Ad Space – The Dark Origins of Kermit the Frog

You are now entering Ad Space, a realm of commercials, brought before us so we might examine how they work, and discuss why we both love and hate them so. So it is written …

The Product:
Wilkins Coffee

The Promotions:

The Pitch:
Buy Wilkins Coffee, or Jim Henson will kill you.

Before he was making films and TV shows, Jim Henson did a lot of advertising work. This included creating ten second ad spots for Wilkins Coffee starring two puppets: one who is … shall we say, enthusiastic about promoting the coffee (he’s named Wilkins) and another who refuses to drink it (he’s named Wontkins).

While the formula for the ads could vary (and they’d eventually be used to promote other products) the ads selected here follow a very simple pattern: Wontkins refuses to drink Wilkins Coffee, and Wilkins responds by violently assaulting him. The End.

These are the Wilkins Coffee ads everyone remembers, because that psychotic, hyper-violent puppet Wilkins? He bears a disturbing resemblance to one Kermit T. Frog.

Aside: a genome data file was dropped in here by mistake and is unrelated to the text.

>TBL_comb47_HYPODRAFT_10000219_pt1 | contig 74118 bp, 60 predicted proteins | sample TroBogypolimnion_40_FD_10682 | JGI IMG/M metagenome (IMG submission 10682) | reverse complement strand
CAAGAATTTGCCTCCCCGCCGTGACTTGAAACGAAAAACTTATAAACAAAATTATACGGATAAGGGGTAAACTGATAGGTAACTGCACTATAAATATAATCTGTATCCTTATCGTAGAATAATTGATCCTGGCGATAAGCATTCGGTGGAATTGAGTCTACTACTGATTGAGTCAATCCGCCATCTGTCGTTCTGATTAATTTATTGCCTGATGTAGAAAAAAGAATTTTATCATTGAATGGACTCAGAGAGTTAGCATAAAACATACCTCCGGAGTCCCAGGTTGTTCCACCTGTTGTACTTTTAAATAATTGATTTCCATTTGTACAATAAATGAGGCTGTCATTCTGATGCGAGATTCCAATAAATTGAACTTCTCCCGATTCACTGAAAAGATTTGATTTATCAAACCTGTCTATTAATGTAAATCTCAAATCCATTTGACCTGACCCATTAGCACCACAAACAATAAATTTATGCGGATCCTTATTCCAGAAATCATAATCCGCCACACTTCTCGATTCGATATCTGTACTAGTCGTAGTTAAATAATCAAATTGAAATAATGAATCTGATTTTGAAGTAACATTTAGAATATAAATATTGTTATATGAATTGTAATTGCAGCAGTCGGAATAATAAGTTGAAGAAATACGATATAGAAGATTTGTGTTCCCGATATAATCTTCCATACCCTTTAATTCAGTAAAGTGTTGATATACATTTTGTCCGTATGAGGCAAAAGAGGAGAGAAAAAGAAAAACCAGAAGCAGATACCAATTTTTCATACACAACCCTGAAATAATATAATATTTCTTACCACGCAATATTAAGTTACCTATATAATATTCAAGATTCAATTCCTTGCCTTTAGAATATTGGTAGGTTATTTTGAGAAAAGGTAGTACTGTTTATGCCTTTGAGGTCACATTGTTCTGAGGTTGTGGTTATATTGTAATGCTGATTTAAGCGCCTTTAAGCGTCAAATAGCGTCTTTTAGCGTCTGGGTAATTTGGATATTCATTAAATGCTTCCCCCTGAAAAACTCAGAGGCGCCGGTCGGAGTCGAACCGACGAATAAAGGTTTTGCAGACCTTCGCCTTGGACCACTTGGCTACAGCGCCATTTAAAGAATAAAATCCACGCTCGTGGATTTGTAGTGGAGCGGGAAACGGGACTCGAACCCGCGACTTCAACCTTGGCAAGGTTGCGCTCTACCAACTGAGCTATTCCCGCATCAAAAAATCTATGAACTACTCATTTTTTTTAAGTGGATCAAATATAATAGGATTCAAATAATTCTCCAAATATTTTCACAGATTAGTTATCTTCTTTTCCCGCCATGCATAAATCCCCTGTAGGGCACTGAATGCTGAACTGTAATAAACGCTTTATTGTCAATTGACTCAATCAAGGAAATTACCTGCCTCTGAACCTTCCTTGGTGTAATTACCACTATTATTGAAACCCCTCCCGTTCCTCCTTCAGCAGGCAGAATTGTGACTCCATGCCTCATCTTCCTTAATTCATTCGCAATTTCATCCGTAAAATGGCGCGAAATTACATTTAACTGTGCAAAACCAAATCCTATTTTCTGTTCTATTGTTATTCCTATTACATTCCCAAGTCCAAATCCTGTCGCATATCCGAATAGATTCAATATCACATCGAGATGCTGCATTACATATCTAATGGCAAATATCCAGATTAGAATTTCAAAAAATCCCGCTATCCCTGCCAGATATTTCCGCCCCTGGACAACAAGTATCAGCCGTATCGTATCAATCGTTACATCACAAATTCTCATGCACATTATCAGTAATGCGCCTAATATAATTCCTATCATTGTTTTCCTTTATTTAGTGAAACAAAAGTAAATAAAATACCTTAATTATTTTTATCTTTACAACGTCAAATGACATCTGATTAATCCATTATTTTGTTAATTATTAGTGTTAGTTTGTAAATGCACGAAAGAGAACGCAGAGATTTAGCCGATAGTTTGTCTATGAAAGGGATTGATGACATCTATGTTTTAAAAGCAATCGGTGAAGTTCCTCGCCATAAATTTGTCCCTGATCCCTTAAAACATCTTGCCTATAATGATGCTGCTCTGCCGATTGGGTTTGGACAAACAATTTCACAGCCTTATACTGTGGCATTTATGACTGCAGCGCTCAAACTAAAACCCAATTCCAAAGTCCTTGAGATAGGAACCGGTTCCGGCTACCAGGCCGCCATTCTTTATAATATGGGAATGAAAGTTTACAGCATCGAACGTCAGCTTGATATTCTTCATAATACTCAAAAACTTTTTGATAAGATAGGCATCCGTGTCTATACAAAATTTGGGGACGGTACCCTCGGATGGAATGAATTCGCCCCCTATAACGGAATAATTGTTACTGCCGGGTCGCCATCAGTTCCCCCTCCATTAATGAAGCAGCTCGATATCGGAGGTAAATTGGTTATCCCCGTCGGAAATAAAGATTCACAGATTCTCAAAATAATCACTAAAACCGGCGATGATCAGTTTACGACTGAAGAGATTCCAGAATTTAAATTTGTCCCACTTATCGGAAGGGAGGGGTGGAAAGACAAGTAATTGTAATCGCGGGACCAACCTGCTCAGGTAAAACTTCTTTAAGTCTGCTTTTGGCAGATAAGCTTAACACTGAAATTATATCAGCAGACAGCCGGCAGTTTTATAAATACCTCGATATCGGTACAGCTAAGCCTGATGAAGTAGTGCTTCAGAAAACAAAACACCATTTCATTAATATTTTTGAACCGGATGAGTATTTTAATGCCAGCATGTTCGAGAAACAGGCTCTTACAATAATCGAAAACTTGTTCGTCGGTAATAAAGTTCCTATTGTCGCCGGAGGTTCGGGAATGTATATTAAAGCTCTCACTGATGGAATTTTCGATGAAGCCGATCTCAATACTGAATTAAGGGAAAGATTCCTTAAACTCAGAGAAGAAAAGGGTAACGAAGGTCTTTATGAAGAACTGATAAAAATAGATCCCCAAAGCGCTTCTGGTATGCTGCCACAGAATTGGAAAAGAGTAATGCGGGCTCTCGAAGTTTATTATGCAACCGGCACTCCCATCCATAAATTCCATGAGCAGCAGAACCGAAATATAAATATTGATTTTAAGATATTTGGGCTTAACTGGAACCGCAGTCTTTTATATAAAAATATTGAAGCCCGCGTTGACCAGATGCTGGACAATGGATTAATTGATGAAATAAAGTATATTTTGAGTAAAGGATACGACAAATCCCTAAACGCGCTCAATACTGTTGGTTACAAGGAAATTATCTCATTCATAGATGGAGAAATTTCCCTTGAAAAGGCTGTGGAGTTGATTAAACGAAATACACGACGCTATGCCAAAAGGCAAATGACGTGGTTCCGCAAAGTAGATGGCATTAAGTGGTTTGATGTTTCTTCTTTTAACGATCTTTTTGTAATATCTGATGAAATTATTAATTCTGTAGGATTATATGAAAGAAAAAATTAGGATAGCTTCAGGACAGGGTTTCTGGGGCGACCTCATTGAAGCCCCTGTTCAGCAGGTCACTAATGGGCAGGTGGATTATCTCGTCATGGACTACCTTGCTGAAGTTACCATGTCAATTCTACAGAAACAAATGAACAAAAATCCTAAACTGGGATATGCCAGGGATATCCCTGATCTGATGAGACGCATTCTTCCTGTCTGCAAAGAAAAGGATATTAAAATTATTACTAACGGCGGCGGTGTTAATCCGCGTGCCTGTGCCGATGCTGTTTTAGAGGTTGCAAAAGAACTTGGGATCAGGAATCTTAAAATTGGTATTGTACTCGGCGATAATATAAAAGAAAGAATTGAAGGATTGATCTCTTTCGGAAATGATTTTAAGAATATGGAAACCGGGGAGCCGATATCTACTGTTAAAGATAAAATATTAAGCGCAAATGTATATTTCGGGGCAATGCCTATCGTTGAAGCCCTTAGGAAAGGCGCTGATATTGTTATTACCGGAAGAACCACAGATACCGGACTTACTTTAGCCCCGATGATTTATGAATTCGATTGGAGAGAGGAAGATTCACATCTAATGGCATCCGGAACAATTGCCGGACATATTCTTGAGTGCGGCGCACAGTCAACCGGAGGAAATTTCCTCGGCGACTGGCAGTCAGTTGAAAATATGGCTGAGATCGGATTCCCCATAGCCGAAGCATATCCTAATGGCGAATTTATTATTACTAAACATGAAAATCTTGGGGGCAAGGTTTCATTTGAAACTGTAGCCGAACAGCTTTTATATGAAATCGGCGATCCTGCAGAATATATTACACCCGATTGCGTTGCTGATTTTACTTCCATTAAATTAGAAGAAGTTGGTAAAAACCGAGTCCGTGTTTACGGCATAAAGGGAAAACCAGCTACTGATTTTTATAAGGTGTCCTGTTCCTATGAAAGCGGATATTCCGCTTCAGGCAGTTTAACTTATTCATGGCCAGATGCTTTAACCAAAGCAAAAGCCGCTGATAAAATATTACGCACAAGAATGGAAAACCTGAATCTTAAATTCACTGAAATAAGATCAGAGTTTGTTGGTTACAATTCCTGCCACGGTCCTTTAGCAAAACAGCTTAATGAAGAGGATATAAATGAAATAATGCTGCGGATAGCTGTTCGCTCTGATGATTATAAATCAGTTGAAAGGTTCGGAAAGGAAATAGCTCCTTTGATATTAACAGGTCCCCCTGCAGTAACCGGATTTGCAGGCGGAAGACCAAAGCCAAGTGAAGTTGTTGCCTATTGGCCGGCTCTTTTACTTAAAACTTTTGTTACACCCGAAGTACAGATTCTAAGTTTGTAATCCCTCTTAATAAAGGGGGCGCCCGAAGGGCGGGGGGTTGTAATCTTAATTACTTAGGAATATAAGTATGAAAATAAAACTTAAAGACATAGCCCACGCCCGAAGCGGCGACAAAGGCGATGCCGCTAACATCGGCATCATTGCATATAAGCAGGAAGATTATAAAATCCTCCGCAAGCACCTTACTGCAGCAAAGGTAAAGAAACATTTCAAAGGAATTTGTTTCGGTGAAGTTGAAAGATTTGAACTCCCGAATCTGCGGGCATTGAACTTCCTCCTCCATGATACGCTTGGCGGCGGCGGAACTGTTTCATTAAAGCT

He looks pretty much like Kermit, except without the fringe around his neck, and the voice Henson gives him is almost exactly his Kermit voice. So to a modern viewer, it’s nigh-impossible to watch these ads without imagining that’s Kermit himself onscreen. The guy who talked to children on Sesame Street and sang “Rainbow Connection” in The Muppet Movie … strapping people to electric chairs and holding razor blades to their throats.

These ads were always built around dark comedy; with less than ten seconds to work with, a bit of “can’t believe they went there” shock was probably the best way of making an impression on viewers. But like when we discussed the Flintstones shilling cigarettes, for later generations these ads feel transgressive in a way their creators couldn’t have envisioned.

Still mighty funny, though.